A few months ago we covered the launch of the iXsystems TrueNAS Mini X+. The appliance was launched at a time when FreeNAS was still the company’s stable project and was still a few months away from the TrueNAS Core unification. Now that we have transitioned to a stable TrueNAS Core (and not seen an abandonment of the new platform), it is time for our review.
iXsystems TrueNAS Mini X+ Hardware Overview
As we started to do earlier this year, we are splitting this review into internal and external hardware overview versions since this section tends to be quite long. We also have an accompanying video if you want to hear more about the unit or see some additional angles.
We go in-depth in that video on a lot of topics, so our suggestion is to open that in a new tab and watch in YouTube. You can also put it on in the background while reading this review.
iXsystems TrueNAS Mini X+ External Overview
The outside of the system is a 8.25″ x 10.5″ x 9.5″ or 210mm x 267mm x 241mm enclosure making it relatively compact. It is actually just slightly smaller than the company’s 4-bay TrueNAS Mini E, but they are effectively a similar size. This is thoroughly a desktop chassis not a rackmount NAS.
The front of the unit is heavy on mesh to allow airflow for the drives. We have features such as status LEDs, but perhaps the big one is the lock. A lock on the system prevents accidental removal, accidental action on the power button, or can be considered a small theft deterrent as well.
Inside the system, we have five 3.5″ drive bays and two 2.5″ drive bays. The 3.5″ bays have their own drive locks which is a nice touch, again to prevent accidental removal. User error is a key component of modern RAID failure, so these may seem trivial, but they are important.
One can see the two different backplanes, one for the 5x 3.5″ bays and one for the 2x 2.5″ bays. All of these drive bays are SATA based.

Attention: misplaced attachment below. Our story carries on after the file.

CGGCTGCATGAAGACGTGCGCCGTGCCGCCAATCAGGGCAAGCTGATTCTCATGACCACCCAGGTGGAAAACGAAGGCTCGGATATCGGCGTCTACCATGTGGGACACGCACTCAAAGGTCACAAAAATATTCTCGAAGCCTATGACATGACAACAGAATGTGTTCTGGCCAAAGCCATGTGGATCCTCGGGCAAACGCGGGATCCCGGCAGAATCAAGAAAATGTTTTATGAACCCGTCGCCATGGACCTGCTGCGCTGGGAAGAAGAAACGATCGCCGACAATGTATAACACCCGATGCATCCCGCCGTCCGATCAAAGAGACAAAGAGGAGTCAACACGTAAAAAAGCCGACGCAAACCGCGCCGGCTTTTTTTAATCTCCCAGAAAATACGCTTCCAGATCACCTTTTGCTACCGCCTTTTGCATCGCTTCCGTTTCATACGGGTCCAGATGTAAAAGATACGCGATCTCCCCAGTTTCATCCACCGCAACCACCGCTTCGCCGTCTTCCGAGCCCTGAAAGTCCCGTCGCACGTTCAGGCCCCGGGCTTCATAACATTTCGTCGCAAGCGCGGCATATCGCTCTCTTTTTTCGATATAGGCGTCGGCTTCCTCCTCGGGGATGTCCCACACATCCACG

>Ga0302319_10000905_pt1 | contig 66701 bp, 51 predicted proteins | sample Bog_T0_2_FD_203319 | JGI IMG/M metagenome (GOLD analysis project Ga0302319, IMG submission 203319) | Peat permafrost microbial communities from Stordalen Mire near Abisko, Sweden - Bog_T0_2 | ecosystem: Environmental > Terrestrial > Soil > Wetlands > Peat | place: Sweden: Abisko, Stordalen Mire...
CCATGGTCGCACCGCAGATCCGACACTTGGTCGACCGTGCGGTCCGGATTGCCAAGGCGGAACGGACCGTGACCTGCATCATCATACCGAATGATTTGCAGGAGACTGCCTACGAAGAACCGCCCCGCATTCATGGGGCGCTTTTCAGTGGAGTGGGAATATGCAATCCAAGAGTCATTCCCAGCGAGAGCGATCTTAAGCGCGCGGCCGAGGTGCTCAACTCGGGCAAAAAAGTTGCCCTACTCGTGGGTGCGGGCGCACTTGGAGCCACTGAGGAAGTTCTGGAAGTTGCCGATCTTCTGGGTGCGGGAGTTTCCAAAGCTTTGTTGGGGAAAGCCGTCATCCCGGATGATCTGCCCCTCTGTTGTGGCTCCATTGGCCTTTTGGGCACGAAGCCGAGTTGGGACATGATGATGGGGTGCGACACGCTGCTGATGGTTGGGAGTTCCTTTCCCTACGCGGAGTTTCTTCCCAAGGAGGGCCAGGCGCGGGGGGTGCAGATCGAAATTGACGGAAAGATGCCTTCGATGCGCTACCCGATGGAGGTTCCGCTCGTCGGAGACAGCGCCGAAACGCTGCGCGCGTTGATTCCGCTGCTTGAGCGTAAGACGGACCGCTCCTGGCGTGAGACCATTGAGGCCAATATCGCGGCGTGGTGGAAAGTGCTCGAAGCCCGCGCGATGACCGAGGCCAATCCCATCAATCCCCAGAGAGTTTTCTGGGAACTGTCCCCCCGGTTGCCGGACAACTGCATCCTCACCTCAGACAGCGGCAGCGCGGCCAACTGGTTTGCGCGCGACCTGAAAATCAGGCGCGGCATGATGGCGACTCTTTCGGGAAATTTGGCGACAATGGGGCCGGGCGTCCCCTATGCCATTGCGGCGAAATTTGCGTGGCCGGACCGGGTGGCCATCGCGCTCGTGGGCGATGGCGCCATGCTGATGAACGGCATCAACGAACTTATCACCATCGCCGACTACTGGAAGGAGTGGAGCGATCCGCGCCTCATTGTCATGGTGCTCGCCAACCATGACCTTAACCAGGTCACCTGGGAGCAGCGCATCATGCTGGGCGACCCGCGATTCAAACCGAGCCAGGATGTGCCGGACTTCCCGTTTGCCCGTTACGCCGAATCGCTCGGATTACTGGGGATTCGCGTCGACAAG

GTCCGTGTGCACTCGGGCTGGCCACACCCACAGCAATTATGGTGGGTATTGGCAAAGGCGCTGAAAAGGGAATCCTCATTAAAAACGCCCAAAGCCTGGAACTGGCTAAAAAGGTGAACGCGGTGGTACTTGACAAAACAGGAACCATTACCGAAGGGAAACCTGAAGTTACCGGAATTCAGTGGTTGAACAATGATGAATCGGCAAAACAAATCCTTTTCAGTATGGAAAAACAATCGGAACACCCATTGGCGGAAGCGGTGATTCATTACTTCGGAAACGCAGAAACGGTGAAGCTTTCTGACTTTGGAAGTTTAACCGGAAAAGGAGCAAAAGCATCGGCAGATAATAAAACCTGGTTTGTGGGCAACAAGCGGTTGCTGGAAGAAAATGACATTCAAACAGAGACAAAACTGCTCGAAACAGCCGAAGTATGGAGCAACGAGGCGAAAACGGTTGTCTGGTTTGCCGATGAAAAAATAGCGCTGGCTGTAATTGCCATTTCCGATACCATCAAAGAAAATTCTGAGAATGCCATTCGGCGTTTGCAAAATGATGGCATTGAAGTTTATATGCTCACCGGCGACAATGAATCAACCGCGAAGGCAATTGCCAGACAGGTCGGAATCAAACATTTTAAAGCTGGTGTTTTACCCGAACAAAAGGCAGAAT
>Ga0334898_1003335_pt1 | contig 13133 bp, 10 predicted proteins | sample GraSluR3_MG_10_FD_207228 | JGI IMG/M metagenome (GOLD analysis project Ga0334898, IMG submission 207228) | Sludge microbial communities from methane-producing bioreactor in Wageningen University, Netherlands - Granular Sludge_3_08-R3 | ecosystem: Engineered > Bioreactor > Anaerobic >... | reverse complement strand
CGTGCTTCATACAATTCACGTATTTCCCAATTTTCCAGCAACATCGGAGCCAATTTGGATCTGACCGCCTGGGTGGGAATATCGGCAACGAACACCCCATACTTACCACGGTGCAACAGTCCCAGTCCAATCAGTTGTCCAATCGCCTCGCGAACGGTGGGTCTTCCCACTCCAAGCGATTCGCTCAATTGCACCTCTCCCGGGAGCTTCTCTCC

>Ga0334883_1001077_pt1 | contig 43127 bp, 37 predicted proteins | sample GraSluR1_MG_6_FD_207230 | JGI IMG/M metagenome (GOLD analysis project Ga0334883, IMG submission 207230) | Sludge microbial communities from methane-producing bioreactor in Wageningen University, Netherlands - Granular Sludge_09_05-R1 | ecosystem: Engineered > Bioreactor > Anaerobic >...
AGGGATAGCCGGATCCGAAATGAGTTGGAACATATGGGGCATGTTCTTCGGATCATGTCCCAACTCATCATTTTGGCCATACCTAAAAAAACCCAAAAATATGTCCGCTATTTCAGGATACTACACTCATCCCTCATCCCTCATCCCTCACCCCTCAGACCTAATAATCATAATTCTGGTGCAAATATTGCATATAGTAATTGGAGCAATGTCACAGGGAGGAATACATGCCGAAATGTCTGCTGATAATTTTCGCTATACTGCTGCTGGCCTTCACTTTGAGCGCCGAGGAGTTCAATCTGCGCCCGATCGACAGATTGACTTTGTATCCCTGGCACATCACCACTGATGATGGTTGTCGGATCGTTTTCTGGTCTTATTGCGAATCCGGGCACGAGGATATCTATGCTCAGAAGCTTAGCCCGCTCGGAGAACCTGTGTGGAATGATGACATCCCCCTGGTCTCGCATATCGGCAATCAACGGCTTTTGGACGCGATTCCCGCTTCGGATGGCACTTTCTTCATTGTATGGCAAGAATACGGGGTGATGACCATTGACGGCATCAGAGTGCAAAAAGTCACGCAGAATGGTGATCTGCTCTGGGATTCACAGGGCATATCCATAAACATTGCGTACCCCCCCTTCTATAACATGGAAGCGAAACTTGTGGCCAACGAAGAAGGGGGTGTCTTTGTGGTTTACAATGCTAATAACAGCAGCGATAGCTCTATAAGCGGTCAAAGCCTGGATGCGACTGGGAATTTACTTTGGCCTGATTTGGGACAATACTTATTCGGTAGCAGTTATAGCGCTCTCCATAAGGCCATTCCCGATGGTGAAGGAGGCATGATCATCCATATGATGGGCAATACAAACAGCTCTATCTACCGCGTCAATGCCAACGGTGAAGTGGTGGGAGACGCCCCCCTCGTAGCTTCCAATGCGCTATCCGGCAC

Moving to the rear of the system, we have a fairly standard mITX NAS layout. The top of the system has the power supply and the system’s primary fan. Something we like is using thumb screws to access the side panels.
We were not fans of the “Tamper Resistant” feature. For a system like this, based on TrueNAS Core, one almost expects people will look inside making them not ideal as a warranty checking device. While the system says “Tamper Resistant” this adds little to the security of the system.
The rear I/O panel has an out-of-band management port, two USB ports (to accompany the two front ports behind the main door), a VGA port and two RJ45 networking ports. These network ports are 10Gbase-T from the Atom C3000 series SoC. Overall, that is an awesome feature. One will also notice we have an optional Chelsio T520 NIC in the system. Chelsio is a NIC provider that has long been the choice for FreeBSD communities, so it is nice to see iXsystems is offering their NIC over potentially less expensive options.
The one item that needs to be addressed is the sheer number of screws involved. There are four thumb screws, two for the side panels. The motherboard tray is held in by six screws which is just too much. If you want to remove the top cover that involves four more screws.
Even after removing the top cover, there is another internal top cover that has two more screws and even at that point, one cannot remove the top cover to get easy access to the expansion slot screw.
Sixteen screws into the process, we still could not get easy access to the expansion slot screw which is important because the Chelsio NIC was preventing the motherboard tray removal.
We very much appreciate that iXsystems has its own chassis design, but at the same time, it is not forward-thinking in terms of accessibility. That is a trade-off one makes. The reward for making this trade-off is that iXsystems pushed the capacity of its NAS platform in this footprint up by an additional 3.5″ drive and two additional 2.5″ drives.
Next, let us take a look inside the system to see what it offers.